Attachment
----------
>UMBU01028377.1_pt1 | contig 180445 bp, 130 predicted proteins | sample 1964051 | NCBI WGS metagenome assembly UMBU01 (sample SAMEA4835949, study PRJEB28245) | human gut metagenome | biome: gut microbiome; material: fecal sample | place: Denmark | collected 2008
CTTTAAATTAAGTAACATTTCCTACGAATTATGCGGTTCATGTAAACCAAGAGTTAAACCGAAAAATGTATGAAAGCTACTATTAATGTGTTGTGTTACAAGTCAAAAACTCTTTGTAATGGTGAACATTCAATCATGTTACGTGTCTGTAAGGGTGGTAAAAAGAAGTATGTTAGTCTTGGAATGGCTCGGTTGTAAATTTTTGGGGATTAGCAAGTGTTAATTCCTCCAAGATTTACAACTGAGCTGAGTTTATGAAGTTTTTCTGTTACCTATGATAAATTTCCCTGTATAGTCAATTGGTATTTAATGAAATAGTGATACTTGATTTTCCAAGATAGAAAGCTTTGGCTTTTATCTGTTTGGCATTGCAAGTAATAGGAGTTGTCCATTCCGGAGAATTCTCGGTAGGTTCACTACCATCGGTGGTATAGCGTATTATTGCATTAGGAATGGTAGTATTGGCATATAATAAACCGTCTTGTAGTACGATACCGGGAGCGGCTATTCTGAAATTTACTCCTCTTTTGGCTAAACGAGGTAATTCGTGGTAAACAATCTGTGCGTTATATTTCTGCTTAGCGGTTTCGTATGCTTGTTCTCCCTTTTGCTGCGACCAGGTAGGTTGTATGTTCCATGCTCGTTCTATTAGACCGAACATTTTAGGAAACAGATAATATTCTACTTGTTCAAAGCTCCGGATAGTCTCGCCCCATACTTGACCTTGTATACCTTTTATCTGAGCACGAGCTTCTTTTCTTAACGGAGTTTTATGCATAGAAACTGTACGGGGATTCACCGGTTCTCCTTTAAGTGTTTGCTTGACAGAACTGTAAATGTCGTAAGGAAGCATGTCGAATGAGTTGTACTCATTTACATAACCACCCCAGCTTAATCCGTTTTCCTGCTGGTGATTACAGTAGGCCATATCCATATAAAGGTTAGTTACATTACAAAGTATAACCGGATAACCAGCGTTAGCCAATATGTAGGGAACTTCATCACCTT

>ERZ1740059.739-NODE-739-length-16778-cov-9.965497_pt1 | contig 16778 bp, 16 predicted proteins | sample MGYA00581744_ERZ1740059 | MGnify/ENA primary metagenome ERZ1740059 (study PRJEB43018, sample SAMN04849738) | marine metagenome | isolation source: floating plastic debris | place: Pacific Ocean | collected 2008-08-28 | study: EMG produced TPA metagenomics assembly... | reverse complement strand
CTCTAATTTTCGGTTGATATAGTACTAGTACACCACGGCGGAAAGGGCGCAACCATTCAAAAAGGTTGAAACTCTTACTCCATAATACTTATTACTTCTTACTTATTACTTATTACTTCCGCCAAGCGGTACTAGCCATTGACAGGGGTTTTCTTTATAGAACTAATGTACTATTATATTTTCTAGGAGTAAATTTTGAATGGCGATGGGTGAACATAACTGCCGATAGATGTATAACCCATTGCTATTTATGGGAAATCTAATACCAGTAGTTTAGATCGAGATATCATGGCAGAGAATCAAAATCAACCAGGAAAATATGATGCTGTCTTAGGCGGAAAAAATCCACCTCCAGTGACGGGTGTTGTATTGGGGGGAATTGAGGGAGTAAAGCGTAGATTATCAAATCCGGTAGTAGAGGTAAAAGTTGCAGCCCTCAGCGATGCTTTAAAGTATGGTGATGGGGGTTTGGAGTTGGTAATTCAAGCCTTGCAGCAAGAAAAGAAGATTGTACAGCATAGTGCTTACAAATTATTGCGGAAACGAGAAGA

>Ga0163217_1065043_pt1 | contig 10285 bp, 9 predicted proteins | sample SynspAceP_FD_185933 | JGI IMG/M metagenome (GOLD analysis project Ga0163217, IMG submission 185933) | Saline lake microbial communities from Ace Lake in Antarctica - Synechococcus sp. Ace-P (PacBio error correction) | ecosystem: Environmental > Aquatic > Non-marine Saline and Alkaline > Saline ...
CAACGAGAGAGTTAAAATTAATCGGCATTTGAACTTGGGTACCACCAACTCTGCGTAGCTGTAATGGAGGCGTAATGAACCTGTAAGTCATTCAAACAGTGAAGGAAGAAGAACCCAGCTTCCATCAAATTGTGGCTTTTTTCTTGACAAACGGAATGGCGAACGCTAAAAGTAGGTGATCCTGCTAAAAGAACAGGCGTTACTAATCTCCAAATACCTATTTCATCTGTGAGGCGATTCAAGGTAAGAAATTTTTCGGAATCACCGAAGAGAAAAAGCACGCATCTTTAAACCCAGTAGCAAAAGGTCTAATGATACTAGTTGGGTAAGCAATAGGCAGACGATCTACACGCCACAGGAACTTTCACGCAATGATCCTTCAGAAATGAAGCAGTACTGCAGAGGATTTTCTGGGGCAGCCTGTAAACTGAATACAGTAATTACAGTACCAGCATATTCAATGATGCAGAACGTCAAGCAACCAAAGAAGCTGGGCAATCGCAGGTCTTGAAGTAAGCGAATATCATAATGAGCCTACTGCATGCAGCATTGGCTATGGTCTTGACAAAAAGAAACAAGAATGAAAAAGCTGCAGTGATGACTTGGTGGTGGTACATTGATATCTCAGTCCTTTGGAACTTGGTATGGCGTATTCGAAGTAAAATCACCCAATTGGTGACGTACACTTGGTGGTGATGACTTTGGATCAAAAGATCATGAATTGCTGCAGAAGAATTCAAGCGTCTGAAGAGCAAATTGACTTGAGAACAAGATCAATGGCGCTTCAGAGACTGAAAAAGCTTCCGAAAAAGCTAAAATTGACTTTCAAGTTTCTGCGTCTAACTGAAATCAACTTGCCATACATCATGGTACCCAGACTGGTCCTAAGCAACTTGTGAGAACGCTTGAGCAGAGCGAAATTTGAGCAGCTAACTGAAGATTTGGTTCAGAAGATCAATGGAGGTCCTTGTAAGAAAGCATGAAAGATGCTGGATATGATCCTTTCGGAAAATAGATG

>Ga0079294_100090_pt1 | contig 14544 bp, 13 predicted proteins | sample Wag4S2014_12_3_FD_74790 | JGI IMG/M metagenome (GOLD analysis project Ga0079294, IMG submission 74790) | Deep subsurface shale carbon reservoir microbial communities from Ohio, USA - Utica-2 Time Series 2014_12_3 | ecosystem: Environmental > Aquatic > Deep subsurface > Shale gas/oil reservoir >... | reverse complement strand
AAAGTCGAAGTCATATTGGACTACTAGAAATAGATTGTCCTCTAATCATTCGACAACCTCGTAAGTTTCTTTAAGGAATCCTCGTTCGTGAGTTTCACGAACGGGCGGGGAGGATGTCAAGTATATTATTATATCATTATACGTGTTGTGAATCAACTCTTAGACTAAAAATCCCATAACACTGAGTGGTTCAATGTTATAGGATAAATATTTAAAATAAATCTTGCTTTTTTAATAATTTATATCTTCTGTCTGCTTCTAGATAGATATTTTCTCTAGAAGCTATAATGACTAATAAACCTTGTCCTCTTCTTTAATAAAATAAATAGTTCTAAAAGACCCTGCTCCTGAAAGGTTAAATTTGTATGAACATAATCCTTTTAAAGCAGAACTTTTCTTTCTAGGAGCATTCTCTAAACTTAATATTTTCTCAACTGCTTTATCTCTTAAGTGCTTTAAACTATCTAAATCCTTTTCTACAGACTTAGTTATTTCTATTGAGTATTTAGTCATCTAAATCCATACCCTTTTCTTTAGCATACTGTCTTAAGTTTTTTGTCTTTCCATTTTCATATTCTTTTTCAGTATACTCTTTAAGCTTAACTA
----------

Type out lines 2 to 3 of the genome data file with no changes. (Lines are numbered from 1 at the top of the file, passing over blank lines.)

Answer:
CTTTAAATTAAGTAACATTTCCTACGAATTATGCGGTTCATGTAAACCAAGAGTTAAACCGAAAAATGTATGAAAGCTACTATTAATGTGTTGTGTTACAAGTCAAAAACTCTTTGTAATGGTGAACATTCAATCATGTTACGTGTCTGTAAGGGTGGTAAAAAGAAGTATGTTAGTCTTGGAATGGCTCGGTTGTAAATTTTTGGGGATTAGCAAGTGTTAATTCCTCCAAGATTTACAACTGAGCTGAGTTTATGAAGTTTTTCTGTTACCTATGATAAATTTCCCTGTATAGTCAATTGGTATTTAATGAAATAGTGATACTTGATTTTCCAAGATAGAAAGCTTTGGCTTTTATCTGTTTGGCATTGCAAGTAATAGGAGTTGTCCATTCCGGAGAATTCTCGGTAGGTTCACTACCATCGGTGGTATAGCGTATTATTGCATTAGGAATGGTAGTATTGGCATATAATAAACCGTCTTGTAGTACGATACCGGGAGCGGCTATTCTGAAATTTACTCCTCTTTTGGCTAAACGAGGTAATTCGTGGTAAACAATCTGTGCGTTATATTTCTGCTTAGCGGTTTCGTATGCTTGTTCTCCCTTTTGCTGCGACCAGGTAGGTTGTATGTTCCATGCTCGTTCTATTAGACCGAACATTTTAGGAAACAGATAATATTCTACTTGTTCAAAGCTCCGGATAGTCTCGCCCCATACTTGACCTTGTATACCTTTTATCTGAGCACGAGCTTCTTTTCTTAACGGAGTTTTATGCATAGAAACTGTACGGGGATTCACCGGTTCTCCTTTAAGTGTTTGCTTGACAGAACTGTAAATGTCGTAAGGAAGCATGTCGAATGAGTTGTACTCATTTACATAACCACCCCAGCTTAATCCGTTTTCCTGCTGGTGATTACAGTAGGCCATATCCATATAAAGGTTAGTTACATTACAAAGTATAACCGGATAACCAGCGTTAGCCAATATGTAGGGAACTTCATCACCTT

>ERZ1740059.739-NODE-739-length-16778-cov-9.965497_pt1 | contig 16778 bp, 16 predicted proteins | sample MGYA00581744_ERZ1740059 | MGnify/ENA primary metagenome ERZ1740059 (study PRJEB43018, sample SAMN04849738) | marine metagenome | isolation source: floating plastic debris | place: Pacific Ocean | collected 2008-08-28 | study: EMG produced TPA metagenomics assembly... | reverse complement strand